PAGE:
Education

NCSU gets $45M grant for ag research complex

Posted August 12

An artist's rendering of the $160.2 million Plant Sciences Research Complex planned for North Carolina State University's Centennial Campus
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— North Carolina State University has received a $45 million grant from a Rocky Mount-based foundation for planned plant research complex on Centennial Campus, officials announced Friday.

The grant from Golden LEAF, which distributes money from North Carolina's portion of the nationwide settlement with cigarette companies, is the largest ever to N.C. State's College of Agriculture and Life Sciences and one of the largest in the university's history.

"This investment further establishes North Carolina and N.C. State as international leaders in agricultural research and innovation, which will yield significant economic opportunities for our rural communities while providing food solutions to people across the globe," Chancellor Randy Woodson said in a statement.

The grant will help finance construction of the $160.2 million Plant Sciences Research Complex, which will allow academic, government and industry experts to work together to solve some of agriculture’s most pressing challenges, from coping with changing climates to feeding a growing global population on a dwindling amount of arable land.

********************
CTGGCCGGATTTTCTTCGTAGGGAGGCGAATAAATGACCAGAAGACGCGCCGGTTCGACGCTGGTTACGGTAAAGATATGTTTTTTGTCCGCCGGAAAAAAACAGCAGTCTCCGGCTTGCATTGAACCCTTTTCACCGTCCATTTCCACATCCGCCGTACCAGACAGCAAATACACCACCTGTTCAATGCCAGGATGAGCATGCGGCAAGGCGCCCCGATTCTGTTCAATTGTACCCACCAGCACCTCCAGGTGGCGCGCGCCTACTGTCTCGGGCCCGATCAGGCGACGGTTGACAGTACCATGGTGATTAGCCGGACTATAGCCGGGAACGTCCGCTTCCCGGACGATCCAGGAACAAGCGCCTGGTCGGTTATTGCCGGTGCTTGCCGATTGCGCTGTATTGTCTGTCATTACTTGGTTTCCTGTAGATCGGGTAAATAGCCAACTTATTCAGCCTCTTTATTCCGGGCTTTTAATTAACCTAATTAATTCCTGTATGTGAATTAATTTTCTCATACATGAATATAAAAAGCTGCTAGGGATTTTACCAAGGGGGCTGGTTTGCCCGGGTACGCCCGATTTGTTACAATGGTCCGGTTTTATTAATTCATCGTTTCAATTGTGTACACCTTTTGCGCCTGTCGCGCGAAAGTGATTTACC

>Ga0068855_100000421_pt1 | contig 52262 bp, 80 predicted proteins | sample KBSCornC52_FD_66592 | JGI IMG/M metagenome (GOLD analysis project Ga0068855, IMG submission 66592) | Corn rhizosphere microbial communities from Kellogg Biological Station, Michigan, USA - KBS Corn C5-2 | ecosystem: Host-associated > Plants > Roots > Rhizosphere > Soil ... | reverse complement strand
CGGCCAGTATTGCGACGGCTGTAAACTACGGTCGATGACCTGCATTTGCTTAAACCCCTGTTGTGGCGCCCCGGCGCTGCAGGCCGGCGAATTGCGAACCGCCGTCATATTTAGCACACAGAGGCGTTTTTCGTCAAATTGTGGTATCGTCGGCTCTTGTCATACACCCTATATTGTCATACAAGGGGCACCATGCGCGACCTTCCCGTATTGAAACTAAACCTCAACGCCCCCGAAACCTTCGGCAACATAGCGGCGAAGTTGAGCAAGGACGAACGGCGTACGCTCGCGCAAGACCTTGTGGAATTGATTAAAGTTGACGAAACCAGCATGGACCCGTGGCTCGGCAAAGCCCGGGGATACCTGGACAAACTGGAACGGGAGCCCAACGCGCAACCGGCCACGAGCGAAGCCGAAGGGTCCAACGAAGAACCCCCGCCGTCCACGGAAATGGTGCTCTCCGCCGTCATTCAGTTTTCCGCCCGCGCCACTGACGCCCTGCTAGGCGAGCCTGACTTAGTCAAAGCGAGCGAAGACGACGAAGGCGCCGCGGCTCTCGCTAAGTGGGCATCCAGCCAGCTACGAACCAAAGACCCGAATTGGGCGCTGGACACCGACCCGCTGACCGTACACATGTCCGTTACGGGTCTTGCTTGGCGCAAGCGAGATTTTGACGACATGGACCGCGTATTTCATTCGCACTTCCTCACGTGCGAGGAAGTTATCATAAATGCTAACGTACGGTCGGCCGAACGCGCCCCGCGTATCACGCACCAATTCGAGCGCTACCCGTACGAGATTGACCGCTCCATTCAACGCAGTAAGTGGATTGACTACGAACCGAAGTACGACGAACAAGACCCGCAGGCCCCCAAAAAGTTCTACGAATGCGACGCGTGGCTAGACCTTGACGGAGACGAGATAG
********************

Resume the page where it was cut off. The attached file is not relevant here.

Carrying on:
The facility, which is expected to open in 2021, will be home for the Plant Sciences Initiative, a partnership between N.C. State and the state Department of Agriculture & Consumer Services that is designed to position the state as a global leader for education, research and innovation in the plant sciences.

"There are moments like this when you have to make a big investment in order to make a big change," said Dan Gerlach, president of Golden LEAF. "We want to make North Carolina farmland more productive and make North Carolina a center of agriculture."

Agriculture already is the No. 1 industry in the state, accounting for $84 billion a year.

Gerlach said N.C. State's efforts should help improve crop yields, introduce new crop and plant varieties and reduce animal feed costs.

"More important," he said, "it gives rural North Carolina a competitive market advantage in feeding, fueling and clothing a growing global population."

N.C. State also has obtained more than $9 million for the Plant Sciences Research Complex from 42 agricultural groups across the state and will use $85 million from the Connect NC bond initiative approved by voters statewide in March.

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